Frequency of adverse events following Q fever immunisation in young adults

Emily Sellens, Katrina L. Bosward, Susan Willis, Jane Heller, Rowland Cobbold, Jeannette L. Comeau, Jacqueline M. Norris, Navneet K. Dhand, Nicholas Wood

Research output: Contribution to journalArticle

Abstract

Q fever is a zoonosis of concern in many countries. Vaccination is the most effective means of prevention, and since 1989, Australia has had a licensed Q fever vaccine, Q-VAX®. This vaccine was also used in the Netherlands in 2011 following the largest recorded Q fever outbreak globally. There is a paucity of available data regarding adverse events following immunisation (AEFI) for young adult females. Such data are important for informing future vaccination recommendations both within Australia and internationally. This study collected Q fever vaccine (Q-VAX®) AEFI data in veterinary and animal science students at Australian universities. Students were enrolled at the time of vaccination and were emailed a link to an online AEFI survey one week later. Of the 60% (499/827) that responded, 85% were female and the median age was 18 years. Local injection site reactions (ISRs) occurred in 98% (95%; CI 96–99%) of respondents, of which 30% (95% CI 24–32%) were severe. Systemic AEFI occurred in 60% (95%; CI 55–64%) of respondents within the seven days following immunisation. Medical attention was sought by 19/499 (3.8%) respondents, of whom one sought treatment at a hospital emergency department. Females were more likely than males to experience any local ISR (odds ratio [OR] 9.3; 95% CI 2.5–33.8; p < 0.001), ISRs of greater severity (OR 2.5; 95% CI 1.5–4.2; p < 0.001), and any systemic AEFI (OR 1.9; 95% CI 1.1–3.1; p = 0.016). These safety data suggest that a high frequency of adverse events following immunisation should be expected in young adults, particularly females. However, the consequences of Q fever disease are potentially far more debilitating.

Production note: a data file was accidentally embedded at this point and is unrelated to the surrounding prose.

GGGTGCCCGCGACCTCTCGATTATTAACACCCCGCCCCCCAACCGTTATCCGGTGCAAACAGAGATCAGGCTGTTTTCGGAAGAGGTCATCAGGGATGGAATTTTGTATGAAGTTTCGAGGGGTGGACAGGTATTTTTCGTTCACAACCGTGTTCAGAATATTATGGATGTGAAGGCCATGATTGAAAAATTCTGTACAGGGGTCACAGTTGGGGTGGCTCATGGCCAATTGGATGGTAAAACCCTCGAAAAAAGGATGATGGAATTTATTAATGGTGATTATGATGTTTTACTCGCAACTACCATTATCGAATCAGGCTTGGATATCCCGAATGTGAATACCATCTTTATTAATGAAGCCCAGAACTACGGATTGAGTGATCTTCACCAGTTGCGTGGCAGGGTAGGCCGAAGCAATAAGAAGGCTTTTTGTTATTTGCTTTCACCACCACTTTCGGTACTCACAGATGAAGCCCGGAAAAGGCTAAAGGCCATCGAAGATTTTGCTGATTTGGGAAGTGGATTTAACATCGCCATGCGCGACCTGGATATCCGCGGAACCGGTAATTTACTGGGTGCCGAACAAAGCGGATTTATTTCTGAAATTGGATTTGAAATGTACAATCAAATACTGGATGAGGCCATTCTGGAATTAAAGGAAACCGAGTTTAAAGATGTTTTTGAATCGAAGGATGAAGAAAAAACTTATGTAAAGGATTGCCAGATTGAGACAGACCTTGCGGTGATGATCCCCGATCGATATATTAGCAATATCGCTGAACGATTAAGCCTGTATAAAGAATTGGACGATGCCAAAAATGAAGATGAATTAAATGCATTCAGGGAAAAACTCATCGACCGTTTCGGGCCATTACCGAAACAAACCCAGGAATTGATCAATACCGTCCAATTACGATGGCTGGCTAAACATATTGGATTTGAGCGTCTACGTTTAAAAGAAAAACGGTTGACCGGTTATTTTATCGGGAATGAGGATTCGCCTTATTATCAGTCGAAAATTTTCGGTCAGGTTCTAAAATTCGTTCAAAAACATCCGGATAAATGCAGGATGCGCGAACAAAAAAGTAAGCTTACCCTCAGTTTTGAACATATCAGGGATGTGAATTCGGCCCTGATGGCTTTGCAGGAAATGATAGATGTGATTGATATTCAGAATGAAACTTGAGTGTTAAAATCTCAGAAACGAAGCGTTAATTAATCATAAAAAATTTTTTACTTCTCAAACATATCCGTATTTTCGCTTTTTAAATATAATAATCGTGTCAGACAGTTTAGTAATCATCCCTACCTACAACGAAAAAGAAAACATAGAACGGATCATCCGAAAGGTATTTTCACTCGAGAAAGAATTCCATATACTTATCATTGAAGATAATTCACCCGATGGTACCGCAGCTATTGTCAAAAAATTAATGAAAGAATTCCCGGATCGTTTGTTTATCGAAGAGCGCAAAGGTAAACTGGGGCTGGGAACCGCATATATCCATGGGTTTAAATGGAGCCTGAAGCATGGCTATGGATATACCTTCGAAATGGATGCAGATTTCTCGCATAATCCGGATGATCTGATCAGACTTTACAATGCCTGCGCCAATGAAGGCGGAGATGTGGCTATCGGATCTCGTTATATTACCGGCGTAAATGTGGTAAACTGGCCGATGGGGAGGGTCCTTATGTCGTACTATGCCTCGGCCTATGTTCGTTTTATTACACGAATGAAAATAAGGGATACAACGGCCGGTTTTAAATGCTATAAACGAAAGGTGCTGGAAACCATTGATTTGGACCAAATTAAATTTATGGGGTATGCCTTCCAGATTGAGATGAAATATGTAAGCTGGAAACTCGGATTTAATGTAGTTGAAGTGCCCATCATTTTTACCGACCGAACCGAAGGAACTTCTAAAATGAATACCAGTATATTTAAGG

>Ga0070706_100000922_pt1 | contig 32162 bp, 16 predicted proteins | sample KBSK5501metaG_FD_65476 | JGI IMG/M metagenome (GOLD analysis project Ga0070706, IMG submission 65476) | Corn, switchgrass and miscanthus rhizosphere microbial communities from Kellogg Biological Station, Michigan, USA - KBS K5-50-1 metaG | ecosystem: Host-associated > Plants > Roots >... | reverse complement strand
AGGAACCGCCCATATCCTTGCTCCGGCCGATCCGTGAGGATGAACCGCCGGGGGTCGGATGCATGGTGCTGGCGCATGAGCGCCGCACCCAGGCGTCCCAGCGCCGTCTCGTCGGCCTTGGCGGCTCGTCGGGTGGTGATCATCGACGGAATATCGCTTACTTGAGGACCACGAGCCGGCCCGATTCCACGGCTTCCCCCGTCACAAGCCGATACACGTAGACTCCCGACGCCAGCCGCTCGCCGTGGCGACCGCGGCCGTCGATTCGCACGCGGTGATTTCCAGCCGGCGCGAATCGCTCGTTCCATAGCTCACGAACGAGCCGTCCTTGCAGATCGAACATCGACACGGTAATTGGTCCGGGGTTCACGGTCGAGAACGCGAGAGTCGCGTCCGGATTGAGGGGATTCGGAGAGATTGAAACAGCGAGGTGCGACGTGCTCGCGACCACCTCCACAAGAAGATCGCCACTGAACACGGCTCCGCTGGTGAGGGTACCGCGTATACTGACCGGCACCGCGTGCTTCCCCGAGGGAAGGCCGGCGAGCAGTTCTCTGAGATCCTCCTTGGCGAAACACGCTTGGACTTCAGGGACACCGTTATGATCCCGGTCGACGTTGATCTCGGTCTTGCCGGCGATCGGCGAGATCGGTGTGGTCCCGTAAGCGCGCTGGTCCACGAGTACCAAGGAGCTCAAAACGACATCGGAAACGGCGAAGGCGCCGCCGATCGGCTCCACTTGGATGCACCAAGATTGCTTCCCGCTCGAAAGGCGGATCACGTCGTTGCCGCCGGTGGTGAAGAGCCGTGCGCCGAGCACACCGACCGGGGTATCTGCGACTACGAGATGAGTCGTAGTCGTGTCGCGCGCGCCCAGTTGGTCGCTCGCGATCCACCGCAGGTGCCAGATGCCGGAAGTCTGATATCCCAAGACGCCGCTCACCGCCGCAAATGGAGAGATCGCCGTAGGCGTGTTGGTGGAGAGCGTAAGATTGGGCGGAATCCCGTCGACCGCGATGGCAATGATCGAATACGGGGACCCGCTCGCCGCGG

Original languageEnglish
Article number83
Pages (from-to)1-13
Number of pages13
JournalVaccines
Volume6
Issue number4
DOIs
Publication statusPublished - 13 Dec 2018

Fingerprint

Q Fever
Young Adult
Immunization
Vaccination
Vaccines
Odds Ratio
Injections
Students
Hospital Departments
Zoonoses
Netherlands
Disease Outbreaks
Hospital Emergency Service
Safety
Surveys and Questionnaires

Cite this

Sellens, E., Bosward, K. L., Willis, S., Heller, J., Cobbold, R., Comeau, J. L., ... Wood, N. (2018). Frequency of adverse events following Q fever immunisation in young adults. Vaccines, 6(4), 1-13. [83]. https://doi.org/10.3390/vaccines6040083
Sellens, Emily ; Bosward, Katrina L. ; Willis, Susan ; Heller, Jane ; Cobbold, Rowland ; Comeau, Jeannette L. ; Norris, Jacqueline M. ; Dhand, Navneet K. ; Wood, Nicholas. / Frequency of adverse events following Q fever immunisation in young adults. In: Vaccines. 2018 ; Vol. 6, No. 4. pp. 1-13.
@article{e67b714d9db3498ebb45ffde4fef792d,
title = "Frequency of adverse events following Q fever immunisation in young adults",